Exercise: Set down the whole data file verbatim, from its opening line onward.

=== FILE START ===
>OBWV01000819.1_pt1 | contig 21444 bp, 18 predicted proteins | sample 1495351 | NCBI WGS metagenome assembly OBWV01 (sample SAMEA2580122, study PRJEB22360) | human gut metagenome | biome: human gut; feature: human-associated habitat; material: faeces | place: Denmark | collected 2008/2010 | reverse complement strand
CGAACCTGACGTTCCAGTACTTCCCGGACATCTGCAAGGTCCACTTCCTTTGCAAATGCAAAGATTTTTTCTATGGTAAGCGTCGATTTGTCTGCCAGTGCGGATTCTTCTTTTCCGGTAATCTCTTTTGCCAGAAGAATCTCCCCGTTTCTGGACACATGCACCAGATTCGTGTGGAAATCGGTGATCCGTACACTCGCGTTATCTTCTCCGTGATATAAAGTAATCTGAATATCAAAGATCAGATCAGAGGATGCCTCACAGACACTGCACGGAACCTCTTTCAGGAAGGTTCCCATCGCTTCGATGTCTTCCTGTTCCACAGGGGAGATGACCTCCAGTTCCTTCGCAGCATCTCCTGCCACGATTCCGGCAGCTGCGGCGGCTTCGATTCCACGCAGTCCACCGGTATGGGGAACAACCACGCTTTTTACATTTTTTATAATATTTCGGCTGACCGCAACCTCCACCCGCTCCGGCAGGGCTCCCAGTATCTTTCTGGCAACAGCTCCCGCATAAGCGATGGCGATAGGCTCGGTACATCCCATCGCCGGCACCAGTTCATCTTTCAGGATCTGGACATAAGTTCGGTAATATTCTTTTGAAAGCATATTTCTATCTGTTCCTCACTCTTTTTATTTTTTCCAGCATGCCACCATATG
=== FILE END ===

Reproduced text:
>OBWV01000819.1_pt1 | contig 21444 bp, 18 predicted proteins | sample 1495351 | NCBI WGS metagenome assembly OBWV01 (sample SAMEA2580122, study PRJEB22360) | human gut metagenome | biome: human gut; feature: human-associated habitat; material: faeces | place: Denmark | collected 2008/2010 | reverse complement strand
CGAACCTGACGTTCCAGTACTTCCCGGACATCTGCAAGGTCCACTTCCTTTGCAAATGCAAAGATTTTTTCTATGGTAAGCGTCGATTTGTCTGCCAGTGCGGATTCTTCTTTTCCGGTAATCTCTTTTGCCAGAAGAATCTCCCCGTTTCTGGACACATGCACCAGATTCGTGTGGAAATCGGTGATCCGTACACTCGCGTTATCTTCTCCGTGATATAAAGTAATCTGAATATCAAAGATCAGATCAGAGGATGCCTCACAGACACTGCACGGAACCTCTTTCAGGAAGGTTCCCATCGCTTCGATGTCTTCCTGTTCCACAGGGGAGATGACCTCCAGTTCCTTCGCAGCATCTCCTGCCACGATTCCGGCAGCTGCGGCGGCTTCGATTCCACGCAGTCCACCGGTATGGGGAACAACCACGCTTTTTACATTTTTTATAATATTTCGGCTGACCGCAACCTCCACCCGCTCCGGCAGGGCTCCCAGTATCTTTCTGGCAACAGCTCCCGCATAAGCGATGGCGATAGGCTCGGTACATCCCATCGCCGGCACCAGTTCATCTTTCAGGATCTGGACATAAGTTCGGTAATATTCTTTTGAAAGCATATTTCTATCTGTTCCTCACTCTTTTTATTTTTTCCAGCATGCCACCATATG